“You don’t really want me to write this interview for the paper, do you?” she asked, looking steadily at him.
“Not really, but if you must…”
“No,” she said quickly. “I understand now why you only want certain people to know about that part of your life. I don’t think I would want to have just anybody know about my innermost thoughts and feelings.”
He didn’t know how she understood that – but he was glad she did. “You’re not just anybody, Sera. I don’t mind telling you these things now that you’re older.”
She flushed with pleasure and then rushed over to him for a hug when he held out his arms. “Thanks, Daddy.”
“Let’s see how that quill worked, shall we?” he suggested when she pulled away.
“I’m not going to give this interview to the paper,” Sera said as he leaned over to see what was written on the last page of the note pad. “It’s too personal.”
It was personal, Harry realized.
The interview took a poignant turn when Mr. Potter was asked how he felt about his wife’s decision to endure the difficult pregnancy that resulted in the birth of this reporter. Although Mr. Potter is not known for describing his feelings, he candidly replied that although he didn’t know at the time that he loved this future child, he and Mrs. Potter were willing to take to the risk – no matter how frightening.
His confession about Seraphina Potter reminded this reporter of Mr. Potter’s descriptions of his feelings in the Chamber of Secrets. At age eleven, Ginny Weasley didn’t play Quidditch, nor did she have dozens of friends and boyfriends. She was just Ginny Weasley, but that was enough for Mr. Potter to risk everything. And it was a risk that paid off handsomely years later in the sum of great personal happiness for Mr. Potter.
“What do you think, Dad?” Sera asked after he finished reading it.
“I think they’ve improved Quick-Quotes Quills since I was in school.”
She probably didn’t know about Rita Skeeter, Harry realized. He would have to tell her that story another day.
“I don’t know, Daddy. I mean, I like knowing about you and Mum, but I wish…”
“You wish what?”
“I wish I could know what will happen to me.” She looked at her chipped pale pink nails.
Harry thought about how safe and secure all those events of his past seemed now since he knew the ending: great personal happiness for Mr. Potter. But to be in the midst of those years as Sera was now…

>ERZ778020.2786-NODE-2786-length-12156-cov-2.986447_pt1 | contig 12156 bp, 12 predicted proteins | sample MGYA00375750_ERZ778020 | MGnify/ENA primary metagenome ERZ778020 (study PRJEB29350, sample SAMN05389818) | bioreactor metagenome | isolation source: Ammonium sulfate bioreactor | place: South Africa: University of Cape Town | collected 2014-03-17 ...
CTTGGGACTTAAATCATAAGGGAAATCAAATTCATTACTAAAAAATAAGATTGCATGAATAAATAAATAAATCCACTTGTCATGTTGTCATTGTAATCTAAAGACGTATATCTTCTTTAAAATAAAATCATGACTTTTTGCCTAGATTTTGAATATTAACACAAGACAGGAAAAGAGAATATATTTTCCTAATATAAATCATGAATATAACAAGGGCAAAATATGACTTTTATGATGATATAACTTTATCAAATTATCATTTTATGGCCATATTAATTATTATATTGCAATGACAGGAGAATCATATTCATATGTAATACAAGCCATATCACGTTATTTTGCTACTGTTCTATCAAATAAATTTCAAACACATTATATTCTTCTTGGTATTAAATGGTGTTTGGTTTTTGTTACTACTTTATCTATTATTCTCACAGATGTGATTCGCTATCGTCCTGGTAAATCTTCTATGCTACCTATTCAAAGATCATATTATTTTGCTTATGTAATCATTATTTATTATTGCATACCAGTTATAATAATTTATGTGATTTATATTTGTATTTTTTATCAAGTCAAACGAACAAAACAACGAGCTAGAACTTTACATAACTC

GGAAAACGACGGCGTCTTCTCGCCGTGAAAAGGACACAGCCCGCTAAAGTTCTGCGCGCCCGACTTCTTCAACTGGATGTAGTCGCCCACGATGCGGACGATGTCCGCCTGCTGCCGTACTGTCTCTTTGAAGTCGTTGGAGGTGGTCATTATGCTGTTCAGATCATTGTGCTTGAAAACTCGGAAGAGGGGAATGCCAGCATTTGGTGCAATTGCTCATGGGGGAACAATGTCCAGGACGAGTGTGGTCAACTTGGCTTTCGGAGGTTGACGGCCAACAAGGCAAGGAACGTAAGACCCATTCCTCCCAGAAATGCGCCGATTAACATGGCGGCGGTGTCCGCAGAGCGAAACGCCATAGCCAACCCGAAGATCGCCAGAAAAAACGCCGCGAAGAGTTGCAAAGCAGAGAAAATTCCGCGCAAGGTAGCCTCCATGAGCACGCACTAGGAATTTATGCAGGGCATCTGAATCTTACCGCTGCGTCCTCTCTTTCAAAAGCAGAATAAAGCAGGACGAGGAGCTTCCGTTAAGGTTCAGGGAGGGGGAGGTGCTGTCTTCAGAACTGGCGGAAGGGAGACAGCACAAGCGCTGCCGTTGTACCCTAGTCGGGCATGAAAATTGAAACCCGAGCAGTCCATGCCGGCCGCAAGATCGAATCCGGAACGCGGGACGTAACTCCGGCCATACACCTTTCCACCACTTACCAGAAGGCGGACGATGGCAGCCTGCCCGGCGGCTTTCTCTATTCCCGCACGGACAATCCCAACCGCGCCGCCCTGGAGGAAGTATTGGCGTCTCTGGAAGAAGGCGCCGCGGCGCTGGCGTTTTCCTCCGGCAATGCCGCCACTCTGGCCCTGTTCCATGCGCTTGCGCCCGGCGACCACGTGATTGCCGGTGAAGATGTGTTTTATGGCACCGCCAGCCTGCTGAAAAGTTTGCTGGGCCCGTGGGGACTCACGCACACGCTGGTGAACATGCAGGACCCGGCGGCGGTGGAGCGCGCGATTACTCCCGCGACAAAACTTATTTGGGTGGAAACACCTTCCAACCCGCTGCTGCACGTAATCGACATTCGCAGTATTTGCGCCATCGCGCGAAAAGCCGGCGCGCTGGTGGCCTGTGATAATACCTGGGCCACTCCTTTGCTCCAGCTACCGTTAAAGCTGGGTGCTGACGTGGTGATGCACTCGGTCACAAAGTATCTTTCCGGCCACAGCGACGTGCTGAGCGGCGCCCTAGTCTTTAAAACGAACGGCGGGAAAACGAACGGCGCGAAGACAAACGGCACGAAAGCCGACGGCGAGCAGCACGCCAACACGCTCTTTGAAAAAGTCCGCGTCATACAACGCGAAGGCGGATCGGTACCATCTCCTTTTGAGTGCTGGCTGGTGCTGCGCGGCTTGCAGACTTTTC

His heart swelled as he looked at her – his daughter with the smooth, shiny hair and the strong opinions and the wistful heart. “Sera, someday there will be a boy who will know how special you are.”
The quill scratched out a few more words.
Mr. Potter concluded the interview by reassuring this reporter that she would have a boyfriend someday – but only after her thirtieth birthday.
Sera groaned when she read it.
Harry laughed. “I like that quill.”
Two days later Ron brought Harry his winnings from the Boxing Day Quidditch Pool.
“The Harpies by twenty points?” Ron shook his head. “That was a risky bet considering Fred said the Tornados by ten.”
Harry looked over at Seraphina who was painting Ginny’s nails so that her mother could ‘move out of her time warp into the twenty-first century.’ “The Harpies are an all-female team,” he reminded Ron. “So you really can’t know what they’re going to do.”
“Unpredictable.” Ron nodded, grinning.
“I can hear you, Dad and Uncle Ron,” Sera said not looking up from her important task of updating her mother.
“But because they are an all-female team, they’re special.”
“Special,” Ron agreed.
“Dad, did you show everyone that interview?” Sera exploded.
“Just your Uncle Ron and Aunt Hermione,” Harry soothed. “It was a brilliant interview.”
“It was,” Ron told her. “I didn’t know half of what went on in the Chamber.”
Ginny snorted. “Yes, you did – you just forgot.”
“Ha,” Ginny mocked, waving her hand around to dry the purple varnish on her nails. “You were there in McGonagall’s office when Harry was explaining it all to Mum and Dad and Professor Dumbledore.”
“Oh yeah.” Ron smiled and shrugged. “Harry’s done so many crazy things over the years…”
Ginny looked at Harry fondly. “He has, hasn’t he?”
“I say he paint his nails purple next,” Ron said.
“You first,” Harry invited.
Ron laughed. “I’ll stay on the predictable team, thanks.” He glanced at Seraphina who was now ‘updating’ her nails in purple. “Who are you going to interview next, Sera?”
Sera tossed her hair and blew on the wet varnish. “I’m not going to be a journalist. It’s too easy to exploit the feelings of others and I’m not going to be part of that.”
“So what are you going to do with your Quick-Quotes Quill?” Harry asked.
She shrugged. “I’m going to have it take notes in History of Magic.”
“Good idea!” Ron said.
Sera blushed at this praise and Harry laughed. “Sera, all of your notes are going to read like a romance novel.”
She couldn’t fight the smug grin that was spreading over her face. “I know – I love that quill.”